Design Dilemma #2: How Do I Make a Narrow Room Feel Wider?

This is a particular challenge for those of us living in a terrace property where two reception rooms have been knocked into one. What we often end up with is a long, narrow room. How can we avoid the ‘tunnel’ effect and create the illusion of space? Here are 5 tips for decorating a room that’s much longer than it is wide.

1. Use colour

Colour can work magic and trick the eye. If you paint the wall at the far end of a narrow room in a stronger colour than the walls either side, it will look closer than it is and make the space feel more square. Contrary to popular belief, it’s not the colour you choose that makes a wall appear closer but the strength of colour, otherwise known as the tonal value. So a strong, cool tone will be more effective than a pale, warm one.

2. Introduce a focal point

Another way to ‘square’ a long rectangular room is to introduce a focal point at the far end in the form of a fabulous object that pops out from the wall behind it. This might be a colourful artwork or bright piece of furniture. If you have a window at the far end, choose some beautiful curtains or blinds in a fabric that contrasts with the walls around them.

3. Look up

Drawing the eye upwards will take the focus away from the width of the room and onto the height, giving the appearance of spaciousness. If you have high ceilings or architectural features, make the most of them. Why not fully embrace the fifth wall by wallpapering the ceiling or choose a striking colour that you continue down the walls to the picture rail? If your ceiling isn’t especially high, choose a lighter tone of the wall colour for the ceiling to make the walls feel taller than they are. Full length curtains hung high will further assist the illusion.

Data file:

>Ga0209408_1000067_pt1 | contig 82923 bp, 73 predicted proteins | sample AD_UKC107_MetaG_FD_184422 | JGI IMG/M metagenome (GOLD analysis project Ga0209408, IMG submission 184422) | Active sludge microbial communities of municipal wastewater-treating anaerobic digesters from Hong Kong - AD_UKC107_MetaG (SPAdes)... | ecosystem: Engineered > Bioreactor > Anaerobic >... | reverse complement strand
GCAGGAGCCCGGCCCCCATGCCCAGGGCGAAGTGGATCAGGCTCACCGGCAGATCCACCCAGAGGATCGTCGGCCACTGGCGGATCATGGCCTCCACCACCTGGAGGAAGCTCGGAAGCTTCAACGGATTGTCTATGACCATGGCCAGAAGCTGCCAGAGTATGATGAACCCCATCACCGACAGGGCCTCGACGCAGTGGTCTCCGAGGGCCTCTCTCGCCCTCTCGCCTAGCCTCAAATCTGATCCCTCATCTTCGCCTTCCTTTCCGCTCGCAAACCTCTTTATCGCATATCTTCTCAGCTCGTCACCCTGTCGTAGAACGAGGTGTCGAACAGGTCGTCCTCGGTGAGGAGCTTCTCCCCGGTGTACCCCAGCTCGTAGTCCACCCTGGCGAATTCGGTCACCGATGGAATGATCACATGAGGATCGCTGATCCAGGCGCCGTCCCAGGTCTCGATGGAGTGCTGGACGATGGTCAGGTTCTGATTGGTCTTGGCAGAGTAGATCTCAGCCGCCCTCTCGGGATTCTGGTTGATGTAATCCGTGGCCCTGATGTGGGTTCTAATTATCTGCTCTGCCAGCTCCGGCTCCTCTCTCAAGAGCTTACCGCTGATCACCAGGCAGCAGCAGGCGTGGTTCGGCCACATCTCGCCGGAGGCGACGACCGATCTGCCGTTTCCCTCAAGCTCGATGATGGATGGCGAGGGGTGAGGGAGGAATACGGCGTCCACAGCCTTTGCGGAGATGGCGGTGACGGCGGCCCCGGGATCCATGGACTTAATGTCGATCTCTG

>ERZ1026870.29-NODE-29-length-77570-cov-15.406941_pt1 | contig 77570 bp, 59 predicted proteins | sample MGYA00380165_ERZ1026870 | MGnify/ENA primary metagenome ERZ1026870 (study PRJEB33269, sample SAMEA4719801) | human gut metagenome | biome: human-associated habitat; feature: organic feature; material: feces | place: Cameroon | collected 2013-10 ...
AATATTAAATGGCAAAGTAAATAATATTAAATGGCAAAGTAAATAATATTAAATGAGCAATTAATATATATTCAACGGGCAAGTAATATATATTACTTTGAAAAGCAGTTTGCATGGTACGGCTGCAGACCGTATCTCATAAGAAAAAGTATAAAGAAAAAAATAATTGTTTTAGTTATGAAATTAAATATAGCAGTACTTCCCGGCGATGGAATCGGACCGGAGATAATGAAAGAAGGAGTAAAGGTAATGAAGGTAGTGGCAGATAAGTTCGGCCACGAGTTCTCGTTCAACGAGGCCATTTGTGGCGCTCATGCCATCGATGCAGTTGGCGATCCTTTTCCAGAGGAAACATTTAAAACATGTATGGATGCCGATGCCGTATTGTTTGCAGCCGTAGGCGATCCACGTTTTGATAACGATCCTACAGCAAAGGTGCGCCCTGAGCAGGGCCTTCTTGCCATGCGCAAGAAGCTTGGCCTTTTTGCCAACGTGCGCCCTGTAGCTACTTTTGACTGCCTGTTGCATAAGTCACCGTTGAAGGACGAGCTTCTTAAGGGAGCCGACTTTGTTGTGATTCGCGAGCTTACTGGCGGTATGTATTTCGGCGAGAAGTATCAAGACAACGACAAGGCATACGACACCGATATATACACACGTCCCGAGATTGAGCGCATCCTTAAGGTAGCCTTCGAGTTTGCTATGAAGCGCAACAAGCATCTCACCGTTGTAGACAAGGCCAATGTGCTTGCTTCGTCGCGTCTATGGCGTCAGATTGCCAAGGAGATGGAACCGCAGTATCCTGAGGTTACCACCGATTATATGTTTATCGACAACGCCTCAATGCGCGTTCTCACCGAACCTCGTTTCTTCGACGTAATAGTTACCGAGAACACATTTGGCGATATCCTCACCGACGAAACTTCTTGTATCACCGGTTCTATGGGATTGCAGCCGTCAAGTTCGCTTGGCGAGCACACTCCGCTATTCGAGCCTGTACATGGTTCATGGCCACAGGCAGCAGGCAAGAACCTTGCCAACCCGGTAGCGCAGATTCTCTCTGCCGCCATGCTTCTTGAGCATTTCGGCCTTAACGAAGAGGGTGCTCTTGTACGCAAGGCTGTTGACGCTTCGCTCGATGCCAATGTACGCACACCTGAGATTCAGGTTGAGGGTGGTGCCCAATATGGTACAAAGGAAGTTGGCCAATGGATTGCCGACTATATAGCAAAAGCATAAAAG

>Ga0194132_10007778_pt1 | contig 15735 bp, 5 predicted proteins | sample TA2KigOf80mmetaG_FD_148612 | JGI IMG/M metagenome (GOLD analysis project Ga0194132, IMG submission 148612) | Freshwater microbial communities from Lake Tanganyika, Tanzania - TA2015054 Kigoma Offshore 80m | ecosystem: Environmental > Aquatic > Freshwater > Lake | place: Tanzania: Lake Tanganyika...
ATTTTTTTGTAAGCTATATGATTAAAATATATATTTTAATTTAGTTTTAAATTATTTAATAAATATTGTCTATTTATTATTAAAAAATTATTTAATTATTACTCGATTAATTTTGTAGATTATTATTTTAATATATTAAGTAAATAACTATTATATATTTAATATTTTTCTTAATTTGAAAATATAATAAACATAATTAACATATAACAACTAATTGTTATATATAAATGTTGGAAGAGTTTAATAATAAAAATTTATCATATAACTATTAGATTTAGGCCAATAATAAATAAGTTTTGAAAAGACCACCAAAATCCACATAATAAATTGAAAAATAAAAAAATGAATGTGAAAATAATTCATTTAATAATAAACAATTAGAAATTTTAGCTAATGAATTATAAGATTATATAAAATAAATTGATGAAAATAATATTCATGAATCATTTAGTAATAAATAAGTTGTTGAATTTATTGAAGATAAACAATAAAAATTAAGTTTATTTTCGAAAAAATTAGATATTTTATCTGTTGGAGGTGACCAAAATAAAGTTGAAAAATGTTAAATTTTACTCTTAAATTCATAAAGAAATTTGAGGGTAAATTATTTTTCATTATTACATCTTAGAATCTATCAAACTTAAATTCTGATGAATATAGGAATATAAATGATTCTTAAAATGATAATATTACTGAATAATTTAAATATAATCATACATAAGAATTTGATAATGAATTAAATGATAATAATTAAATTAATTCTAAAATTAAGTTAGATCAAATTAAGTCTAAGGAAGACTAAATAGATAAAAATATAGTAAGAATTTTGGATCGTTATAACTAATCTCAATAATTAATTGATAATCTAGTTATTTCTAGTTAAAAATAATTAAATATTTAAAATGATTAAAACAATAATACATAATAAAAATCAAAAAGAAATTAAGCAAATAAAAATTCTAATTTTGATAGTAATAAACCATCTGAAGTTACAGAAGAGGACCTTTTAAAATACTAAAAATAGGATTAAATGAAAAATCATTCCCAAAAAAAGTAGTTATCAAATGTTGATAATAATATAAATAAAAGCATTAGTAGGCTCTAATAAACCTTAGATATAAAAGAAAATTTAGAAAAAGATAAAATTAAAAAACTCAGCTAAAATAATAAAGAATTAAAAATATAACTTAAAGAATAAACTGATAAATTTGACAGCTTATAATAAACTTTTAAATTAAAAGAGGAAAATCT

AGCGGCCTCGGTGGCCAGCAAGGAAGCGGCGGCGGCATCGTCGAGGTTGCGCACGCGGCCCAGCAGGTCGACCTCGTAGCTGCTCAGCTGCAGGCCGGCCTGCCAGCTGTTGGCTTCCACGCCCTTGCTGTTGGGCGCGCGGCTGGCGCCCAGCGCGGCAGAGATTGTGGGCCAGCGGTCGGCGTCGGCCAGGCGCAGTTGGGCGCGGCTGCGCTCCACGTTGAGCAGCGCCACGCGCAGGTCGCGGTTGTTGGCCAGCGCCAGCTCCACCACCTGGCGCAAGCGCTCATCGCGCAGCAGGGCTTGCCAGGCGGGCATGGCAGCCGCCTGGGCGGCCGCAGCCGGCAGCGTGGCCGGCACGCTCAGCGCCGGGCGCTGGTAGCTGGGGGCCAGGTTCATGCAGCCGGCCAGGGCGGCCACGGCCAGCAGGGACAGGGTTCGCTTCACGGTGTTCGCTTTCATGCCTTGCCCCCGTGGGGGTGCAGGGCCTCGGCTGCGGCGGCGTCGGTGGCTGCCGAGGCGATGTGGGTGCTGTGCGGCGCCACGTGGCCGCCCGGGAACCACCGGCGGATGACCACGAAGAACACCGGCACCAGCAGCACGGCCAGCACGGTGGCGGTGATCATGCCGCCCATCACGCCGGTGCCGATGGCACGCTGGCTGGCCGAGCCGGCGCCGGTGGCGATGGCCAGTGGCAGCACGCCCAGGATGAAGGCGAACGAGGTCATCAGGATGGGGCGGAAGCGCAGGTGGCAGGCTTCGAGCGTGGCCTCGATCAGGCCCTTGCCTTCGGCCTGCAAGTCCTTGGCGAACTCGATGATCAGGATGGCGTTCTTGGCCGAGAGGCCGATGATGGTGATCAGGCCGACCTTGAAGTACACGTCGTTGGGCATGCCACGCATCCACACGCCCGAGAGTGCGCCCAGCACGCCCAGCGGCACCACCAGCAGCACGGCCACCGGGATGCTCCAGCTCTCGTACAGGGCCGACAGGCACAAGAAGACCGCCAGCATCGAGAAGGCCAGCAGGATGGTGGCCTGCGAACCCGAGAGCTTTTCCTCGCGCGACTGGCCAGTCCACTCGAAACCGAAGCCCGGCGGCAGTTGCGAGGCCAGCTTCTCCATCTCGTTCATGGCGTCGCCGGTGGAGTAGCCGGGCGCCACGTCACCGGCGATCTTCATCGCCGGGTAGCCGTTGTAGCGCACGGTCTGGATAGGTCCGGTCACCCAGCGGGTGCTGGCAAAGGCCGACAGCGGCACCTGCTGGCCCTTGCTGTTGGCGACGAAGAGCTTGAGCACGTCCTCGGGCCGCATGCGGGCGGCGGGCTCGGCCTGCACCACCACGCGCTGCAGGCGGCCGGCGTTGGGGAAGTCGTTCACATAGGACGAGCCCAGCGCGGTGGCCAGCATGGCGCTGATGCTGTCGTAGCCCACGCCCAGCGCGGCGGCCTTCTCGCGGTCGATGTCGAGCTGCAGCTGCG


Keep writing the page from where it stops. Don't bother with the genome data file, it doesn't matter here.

4. Create depth of field

When a room is long and narrow, the temptation is to only place furniture around the perimeter. Avoid this if you can. As with small rooms, moving furniture away from the walls, even by a few centimetres, will give a sense of more space. If possible create a number of smaller zones such as two seating areas or one living and one workspace. An L-shaped sofa positioned so that the longer edge creates a subtle division between two areas is a great way of doing this. As you look down the length of the room, your eye will be drawn to furniture in the foreground as well as the far end. This depth of field adds interest and creates a greater feeling of space.

5. Deploy the oldest trick in the book

Last but not least, mirrors bounce light around a room making it feel larger and wider so use as many as possible. Consider a wall of mirrors or, particularly effective in a narrow space, position mirrors opposite each other on the longer walls to create an infinity effect.